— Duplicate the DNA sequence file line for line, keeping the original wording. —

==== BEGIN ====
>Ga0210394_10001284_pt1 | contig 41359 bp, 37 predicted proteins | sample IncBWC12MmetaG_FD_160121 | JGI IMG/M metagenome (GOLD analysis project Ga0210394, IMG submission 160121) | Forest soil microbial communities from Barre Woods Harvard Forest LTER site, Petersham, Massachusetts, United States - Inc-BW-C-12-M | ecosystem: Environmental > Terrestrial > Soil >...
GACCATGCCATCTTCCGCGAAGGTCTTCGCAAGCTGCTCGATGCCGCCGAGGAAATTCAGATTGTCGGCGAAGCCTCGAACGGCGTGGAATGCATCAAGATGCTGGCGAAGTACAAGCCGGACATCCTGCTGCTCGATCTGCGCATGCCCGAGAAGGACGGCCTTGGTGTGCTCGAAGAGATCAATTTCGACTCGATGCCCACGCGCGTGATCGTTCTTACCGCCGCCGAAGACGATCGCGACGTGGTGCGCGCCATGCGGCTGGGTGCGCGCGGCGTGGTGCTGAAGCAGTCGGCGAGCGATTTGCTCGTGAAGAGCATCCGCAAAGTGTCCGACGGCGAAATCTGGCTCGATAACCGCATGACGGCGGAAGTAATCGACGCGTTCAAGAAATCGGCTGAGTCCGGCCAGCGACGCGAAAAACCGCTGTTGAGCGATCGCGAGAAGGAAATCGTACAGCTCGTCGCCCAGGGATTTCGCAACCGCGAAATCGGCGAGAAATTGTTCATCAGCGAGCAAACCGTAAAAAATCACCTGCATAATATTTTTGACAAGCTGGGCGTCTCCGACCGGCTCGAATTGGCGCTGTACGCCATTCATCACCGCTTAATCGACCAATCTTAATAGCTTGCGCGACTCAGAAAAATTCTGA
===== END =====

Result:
>Ga0210394_10001284_pt1 | contig 41359 bp, 37 predicted proteins | sample IncBWC12MmetaG_FD_160121 | JGI IMG/M metagenome (GOLD analysis project Ga0210394, IMG submission 160121) | Forest soil microbial communities from Barre Woods Harvard Forest LTER site, Petersham, Massachusetts, United States - Inc-BW-C-12-M | ecosystem: Environmental > Terrestrial > Soil >...
GACCATGCCATCTTCCGCGAAGGTCTTCGCAAGCTGCTCGATGCCGCCGAGGAAATTCAGATTGTCGGCGAAGCCTCGAACGGCGTGGAATGCATCAAGATGCTGGCGAAGTACAAGCCGGACATCCTGCTGCTCGATCTGCGCATGCCCGAGAAGGACGGCCTTGGTGTGCTCGAAGAGATCAATTTCGACTCGATGCCCACGCGCGTGATCGTTCTTACCGCCGCCGAAGACGATCGCGACGTGGTGCGCGCCATGCGGCTGGGTGCGCGCGGCGTGGTGCTGAAGCAGTCGGCGAGCGATTTGCTCGTGAAGAGCATCCGCAAAGTGTCCGACGGCGAAATCTGGCTCGATAACCGCATGACGGCGGAAGTAATCGACGCGTTCAAGAAATCGGCTGAGTCCGGCCAGCGACGCGAAAAACCGCTGTTGAGCGATCGCGAGAAGGAAATCGTACAGCTCGTCGCCCAGGGATTTCGCAACCGCGAAATCGGCGAGAAATTGTTCATCAGCGAGCAAACCGTAAAAAATCACCTGCATAATATTTTTGACAAGCTGGGCGTCTCCGACCGGCTCGAATTGGCGCTGTACGCCATTCATCACCGCTTAATCGACCAATCTTAATAGCTTGCGCGACTCAGAAAAATTCTGA